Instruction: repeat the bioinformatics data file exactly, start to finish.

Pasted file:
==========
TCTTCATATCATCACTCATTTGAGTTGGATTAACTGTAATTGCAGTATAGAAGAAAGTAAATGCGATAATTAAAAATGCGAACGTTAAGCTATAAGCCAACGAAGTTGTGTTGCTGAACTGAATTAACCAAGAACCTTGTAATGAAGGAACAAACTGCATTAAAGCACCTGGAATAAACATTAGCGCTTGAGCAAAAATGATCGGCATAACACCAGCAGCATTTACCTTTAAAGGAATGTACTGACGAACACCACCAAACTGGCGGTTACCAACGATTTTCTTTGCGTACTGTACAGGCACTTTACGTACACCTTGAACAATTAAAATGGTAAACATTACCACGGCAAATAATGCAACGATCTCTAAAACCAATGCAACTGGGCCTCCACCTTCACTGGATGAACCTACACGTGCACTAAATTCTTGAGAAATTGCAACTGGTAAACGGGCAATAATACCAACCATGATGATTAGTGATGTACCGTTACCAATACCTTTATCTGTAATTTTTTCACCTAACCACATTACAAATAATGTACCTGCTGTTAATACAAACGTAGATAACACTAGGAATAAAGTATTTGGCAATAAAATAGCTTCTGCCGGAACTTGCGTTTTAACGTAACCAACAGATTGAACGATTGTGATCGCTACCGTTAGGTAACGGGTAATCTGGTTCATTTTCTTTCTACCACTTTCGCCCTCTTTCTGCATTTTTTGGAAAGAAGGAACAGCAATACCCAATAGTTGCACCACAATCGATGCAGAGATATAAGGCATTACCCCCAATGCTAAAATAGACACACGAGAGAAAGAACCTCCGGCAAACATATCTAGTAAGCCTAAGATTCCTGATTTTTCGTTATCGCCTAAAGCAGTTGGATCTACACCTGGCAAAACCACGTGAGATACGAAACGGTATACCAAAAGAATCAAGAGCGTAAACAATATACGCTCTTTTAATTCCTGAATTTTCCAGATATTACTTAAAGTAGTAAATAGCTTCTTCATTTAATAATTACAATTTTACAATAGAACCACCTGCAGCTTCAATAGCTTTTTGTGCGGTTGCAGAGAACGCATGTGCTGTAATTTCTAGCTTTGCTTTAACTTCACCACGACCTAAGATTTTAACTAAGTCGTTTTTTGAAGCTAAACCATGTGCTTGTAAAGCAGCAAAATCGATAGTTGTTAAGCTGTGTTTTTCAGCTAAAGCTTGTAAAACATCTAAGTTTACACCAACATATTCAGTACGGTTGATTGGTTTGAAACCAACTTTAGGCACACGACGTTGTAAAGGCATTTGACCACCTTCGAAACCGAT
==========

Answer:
TCTTCATATCATCACTCATTTGAGTTGGATTAACTGTAATTGCAGTATAGAAGAAAGTAAATGCGATAATTAAAAATGCGAACGTTAAGCTATAAGCCAACGAAGTTGTGTTGCTGAACTGAATTAACCAAGAACCTTGTAATGAAGGAACAAACTGCATTAAAGCACCTGGAATAAACATTAGCGCTTGAGCAAAAATGATCGGCATAACACCAGCAGCATTTACCTTTAAAGGAATGTACTGACGAACACCACCAAACTGGCGGTTACCAACGATTTTCTTTGCGTACTGTACAGGCACTTTACGTACACCTTGAACAATTAAAATGGTAAACATTACCACGGCAAATAATGCAACGATCTCTAAAACCAATGCAACTGGGCCTCCACCTTCACTGGATGAACCTACACGTGCACTAAATTCTTGAGAAATTGCAACTGGTAAACGGGCAATAATACCAACCATGATGATTAGTGATGTACCGTTACCAATACCTTTATCTGTAATTTTTTCACCTAACCACATTACAAATAATGTACCTGCTGTTAATACAAACGTAGATAACACTAGGAATAAAGTATTTGGCAATAAAATAGCTTCTGCCGGAACTTGCGTTTTAACGTAACCAACAGATTGAACGATTGTGATCGCTACCGTTAGGTAACGGGTAATCTGGTTCATTTTCTTTCTACCACTTTCGCCCTCTTTCTGCATTTTTTGGAAAGAAGGAACAGCAATACCCAATAGTTGCACCACAATCGATGCAGAGATATAAGGCATTACCCCCAATGCTAAAATAGACACACGAGAGAAAGAACCTCCGGCAAACATATCTAGTAAGCCTAAGATTCCTGATTTTTCGTTATCGCCTAAAGCAGTTGGATCTACACCTGGCAAAACCACGTGAGATACGAAACGGTATACCAAAAGAATCAAGAGCGTAAACAATATACGCTCTTTTAATTCCTGAATTTTCCAGATATTACTTAAAGTAGTAAATAGCTTCTTCATTTAATAATTACAATTTTACAATAGAACCACCTGCAGCTTCAATAGCTTTTTGTGCGGTTGCAGAGAACGCATGTGCTGTAATTTCTAGCTTTGCTTTAACTTCACCACGACCTAAGATTTTAACTAAGTCGTTTTTTGAAGCTAAACCATGTGCTTGTAAAGCAGCAAAATCGATAGTTGTTAAGCTGTGTTTTTCAGCTAAAGCTTGTAAAACATCTAAGTTTACACCAACATATTCAGTACGGTTGATTGGTTTGAAACCAACTTTAGGCACACGACGTTGTAAAGGCATTTGACCACCTTCGAAACCGAT